DiMeo Schneider and Associates

Stable Value Once Again Proves Its Stability
By: Paula Romanchuk, CFA, Consultant
Despite the volatility and extreme market pullback investors experienced at the start of 2020, defined contribution plan participants mostly stayed the course in terms of their plan investments. One asset class where we have seen a slight uptick in flows is stable value. This is not surprising given the high-quality nature and capital preservation objective of stable value mandates; in fact, there was a similar trend during the 2008-2009 global financial crisis (GFC). That said, there have been some key changes to the stable value market over the last decade, and these characteristics are important to understand recent performance and to set expectations for asset class returns moving forward.

At the end of 2007, stable value assets totaled $520 billion, growing to $840 billion by the end of 2019. From a performance standpoint, stable value funds generated modest positive returns during the GFC and the COVID-19 pandemic. Stable value returned 4.5 percent and 2.7 percent in 2008 and 2009, respectively, and 0.6 percent in the first quarter of 2020¹. However, liquidity and overall market dynamics were more challenged during the GFC. Several factors contributed to those challenges from a decade ago, including the composition of the assets underlying stable value funds as well as the financial health of the wrap providers. 

During the GFC, some stable value managers held lower-quality fixed income securities, including high yield and emerging markets debt. As a result, when the crisis hit, riskier assets suffered, and the market values on those securities fell dramatically. The key market-to-book ratio metric, often referenced to assess the condition of a stable value fund, reflected this major decrease in value. That value varied by fund but averaged in the mid- to low-90s. Amid such volatility, there was decent demand for stable value, so fortunately most managers were not forced to liquidate portfolios when market values were trading below book values. Eventually, market values recovered, and the average market-to-book ratio increased, nearing the prior 100 percent mark.

Following the GFC, investment guidelines for stable value portfolios became more stringent, limiting available investments in portfolios, to better avoid severe drops in market-to-book ratios. Today, most stable value managers hold a mix of high-quality short-duration government, corporate and securitized bonds. The higher-quality nature of these securities provides more downside protection in periods of market volatility, and, over the first quarter of 2020, market-to-book ratios remained close to 100 percent. Also, similar to the last crisis, stable value funds experienced inflows year-to-date, and managers have not been forced to sell into a weak and illiquid market.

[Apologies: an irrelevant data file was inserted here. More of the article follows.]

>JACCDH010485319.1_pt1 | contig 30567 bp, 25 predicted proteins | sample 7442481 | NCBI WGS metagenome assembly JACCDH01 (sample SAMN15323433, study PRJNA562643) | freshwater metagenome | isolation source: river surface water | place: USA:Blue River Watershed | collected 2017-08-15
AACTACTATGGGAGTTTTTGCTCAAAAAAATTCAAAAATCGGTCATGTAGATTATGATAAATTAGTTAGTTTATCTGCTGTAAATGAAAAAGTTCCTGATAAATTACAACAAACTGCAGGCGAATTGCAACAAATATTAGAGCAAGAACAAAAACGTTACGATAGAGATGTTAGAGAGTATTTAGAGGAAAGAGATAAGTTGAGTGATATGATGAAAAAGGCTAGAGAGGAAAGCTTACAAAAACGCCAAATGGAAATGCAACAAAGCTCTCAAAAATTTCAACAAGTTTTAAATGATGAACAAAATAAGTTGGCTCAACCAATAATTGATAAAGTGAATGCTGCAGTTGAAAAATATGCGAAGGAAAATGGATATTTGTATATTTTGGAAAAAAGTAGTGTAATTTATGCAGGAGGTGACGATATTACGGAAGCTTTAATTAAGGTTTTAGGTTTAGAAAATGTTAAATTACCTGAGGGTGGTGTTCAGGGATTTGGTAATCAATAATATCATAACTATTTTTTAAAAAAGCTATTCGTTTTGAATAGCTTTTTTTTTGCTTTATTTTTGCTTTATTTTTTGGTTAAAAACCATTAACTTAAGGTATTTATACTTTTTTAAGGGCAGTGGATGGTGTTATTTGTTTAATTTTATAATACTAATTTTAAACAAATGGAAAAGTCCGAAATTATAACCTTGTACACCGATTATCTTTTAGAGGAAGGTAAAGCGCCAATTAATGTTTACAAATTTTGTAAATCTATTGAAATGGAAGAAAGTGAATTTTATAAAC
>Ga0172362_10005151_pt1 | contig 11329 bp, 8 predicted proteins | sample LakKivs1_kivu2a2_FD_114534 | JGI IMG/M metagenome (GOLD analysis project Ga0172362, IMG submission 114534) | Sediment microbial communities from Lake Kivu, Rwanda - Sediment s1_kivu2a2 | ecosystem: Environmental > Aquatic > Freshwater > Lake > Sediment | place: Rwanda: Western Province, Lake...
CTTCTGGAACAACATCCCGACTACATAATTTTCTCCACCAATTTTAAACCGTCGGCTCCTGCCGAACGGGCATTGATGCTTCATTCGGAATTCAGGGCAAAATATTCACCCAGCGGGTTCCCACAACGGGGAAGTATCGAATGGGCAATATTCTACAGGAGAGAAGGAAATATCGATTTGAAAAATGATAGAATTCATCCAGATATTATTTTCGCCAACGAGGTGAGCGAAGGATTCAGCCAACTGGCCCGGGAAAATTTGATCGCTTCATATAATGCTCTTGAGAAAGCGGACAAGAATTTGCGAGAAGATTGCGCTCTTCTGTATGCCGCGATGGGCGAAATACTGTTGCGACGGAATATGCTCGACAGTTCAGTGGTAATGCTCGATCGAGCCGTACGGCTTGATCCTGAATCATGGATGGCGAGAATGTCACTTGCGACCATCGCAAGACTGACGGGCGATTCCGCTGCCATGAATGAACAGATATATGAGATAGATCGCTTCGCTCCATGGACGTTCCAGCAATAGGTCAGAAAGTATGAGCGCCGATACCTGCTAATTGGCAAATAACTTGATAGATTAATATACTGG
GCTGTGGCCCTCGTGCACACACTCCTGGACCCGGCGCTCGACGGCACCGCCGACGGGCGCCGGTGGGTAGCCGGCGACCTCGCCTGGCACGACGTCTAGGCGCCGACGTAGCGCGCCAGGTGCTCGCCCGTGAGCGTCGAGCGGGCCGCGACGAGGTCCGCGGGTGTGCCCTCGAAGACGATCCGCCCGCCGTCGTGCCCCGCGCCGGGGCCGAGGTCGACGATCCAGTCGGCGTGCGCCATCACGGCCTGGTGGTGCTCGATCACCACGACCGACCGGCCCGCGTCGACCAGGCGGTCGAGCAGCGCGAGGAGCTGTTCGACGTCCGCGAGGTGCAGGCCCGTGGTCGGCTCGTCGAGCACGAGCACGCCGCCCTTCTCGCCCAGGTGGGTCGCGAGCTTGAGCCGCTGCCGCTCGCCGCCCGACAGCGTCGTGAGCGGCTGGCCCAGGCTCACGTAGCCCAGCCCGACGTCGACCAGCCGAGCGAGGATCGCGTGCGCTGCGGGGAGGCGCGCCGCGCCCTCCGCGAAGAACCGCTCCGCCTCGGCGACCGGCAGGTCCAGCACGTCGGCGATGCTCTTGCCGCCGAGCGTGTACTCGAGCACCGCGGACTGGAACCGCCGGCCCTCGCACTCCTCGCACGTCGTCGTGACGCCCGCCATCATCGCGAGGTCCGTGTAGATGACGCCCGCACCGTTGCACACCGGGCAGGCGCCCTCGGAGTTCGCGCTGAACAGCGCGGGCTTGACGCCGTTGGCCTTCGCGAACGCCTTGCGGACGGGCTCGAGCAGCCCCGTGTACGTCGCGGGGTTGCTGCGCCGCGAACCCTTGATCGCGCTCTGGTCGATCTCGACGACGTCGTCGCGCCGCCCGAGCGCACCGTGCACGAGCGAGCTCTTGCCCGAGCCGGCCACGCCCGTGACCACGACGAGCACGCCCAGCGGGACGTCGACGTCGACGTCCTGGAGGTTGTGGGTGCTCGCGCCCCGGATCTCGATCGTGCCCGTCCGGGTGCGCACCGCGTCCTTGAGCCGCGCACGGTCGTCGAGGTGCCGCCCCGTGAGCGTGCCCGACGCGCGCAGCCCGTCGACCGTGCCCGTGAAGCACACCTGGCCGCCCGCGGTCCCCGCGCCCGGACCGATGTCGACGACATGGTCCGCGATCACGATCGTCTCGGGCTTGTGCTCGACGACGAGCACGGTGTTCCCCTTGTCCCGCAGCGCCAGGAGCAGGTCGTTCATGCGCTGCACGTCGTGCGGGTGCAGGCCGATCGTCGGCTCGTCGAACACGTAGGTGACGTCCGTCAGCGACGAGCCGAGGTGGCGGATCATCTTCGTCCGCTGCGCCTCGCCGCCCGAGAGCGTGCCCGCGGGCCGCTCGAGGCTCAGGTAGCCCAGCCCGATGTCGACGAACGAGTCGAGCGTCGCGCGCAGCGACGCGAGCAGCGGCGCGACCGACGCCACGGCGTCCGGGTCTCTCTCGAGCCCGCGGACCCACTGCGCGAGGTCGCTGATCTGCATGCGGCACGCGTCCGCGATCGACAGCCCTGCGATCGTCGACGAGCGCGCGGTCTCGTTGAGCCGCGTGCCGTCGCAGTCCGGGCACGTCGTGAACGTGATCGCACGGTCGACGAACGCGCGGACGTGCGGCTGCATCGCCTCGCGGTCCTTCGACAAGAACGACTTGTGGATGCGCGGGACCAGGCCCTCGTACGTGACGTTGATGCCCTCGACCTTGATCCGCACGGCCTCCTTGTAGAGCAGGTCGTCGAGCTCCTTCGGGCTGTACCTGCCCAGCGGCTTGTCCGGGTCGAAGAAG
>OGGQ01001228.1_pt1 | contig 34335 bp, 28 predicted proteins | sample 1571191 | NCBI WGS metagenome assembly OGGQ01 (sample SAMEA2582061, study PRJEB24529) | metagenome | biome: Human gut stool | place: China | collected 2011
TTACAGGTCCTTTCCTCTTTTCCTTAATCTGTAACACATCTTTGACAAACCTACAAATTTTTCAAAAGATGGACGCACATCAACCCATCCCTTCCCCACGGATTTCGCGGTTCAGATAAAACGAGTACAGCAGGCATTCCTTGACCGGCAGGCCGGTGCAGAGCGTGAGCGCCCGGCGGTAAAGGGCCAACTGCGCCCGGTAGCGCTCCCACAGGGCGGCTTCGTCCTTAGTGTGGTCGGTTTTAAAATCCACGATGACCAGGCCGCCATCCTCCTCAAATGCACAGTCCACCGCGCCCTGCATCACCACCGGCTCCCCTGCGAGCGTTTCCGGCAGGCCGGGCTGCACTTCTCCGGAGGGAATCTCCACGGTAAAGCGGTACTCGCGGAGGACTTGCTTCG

In addition to portfolio composition, the stable value market has also seen a significant change in industry players, specifically providers of wrap, or insurance contracts. Before the GFC, many insurance companies and large banks were actively growing their wrap business; however, once the crisis hit, many gained a greater appreciation for the risks accompanying this business, ultimately deciding to exit. During the GFC, many companies halted wrapping new business, which had a downstream impact on stable value managers as wrap capacity shrunk, forcing managers to close strategies despite the uptick in demand.

Today, many of the large wrappers are insurance companies that have strong risk management tools. As such, they are likely better positioned from a balance sheet perspective compared to most financial institutions in 2007. In addition, the fees that wrappers are charging to provide the insurance on stable value funds increased in recent years, which is another sign of more prudent risk management. During the COVID-19 pandemic, wrap capacity has not been constrained and many stable value funds continue to welcome positive inflows.

While today’s market volatility may persist for quite some time — and the economic data continues to look grim — we expect the stable value market to continue to perform as prescribed. Fixed income markets could experience more pressure in the coming months, but we believe our favored stable value funds are positioned to weather the storm and effectively operate as capital preservation options within defined contribution plans.

For more information, please contact any of the professionals at DiMeo Schneider & Associates, L.L.C.

Sources:  Stable Value Investment Association (SVIA) and Valerian Capital
1 Ryan Labs 3 Year GIC Index

This report is intended for the exclusive use of clients or prospective clients of DiMeo Schneider & Associates, L.L.C. Content is privileged and confidential. Any dissemination or distribution is strictly prohibited. Information has been obtained from a variety of sources which are believed though not guaranteed to be accurate. Information has been obtained from a variety of sources believed to be reliable though not independently verified. Past performance does not indicate future performance. This paper does not represent a specific investment recommendation. Please consult with your advisor, attorney and accountant, as appropriate, regarding specific advice.

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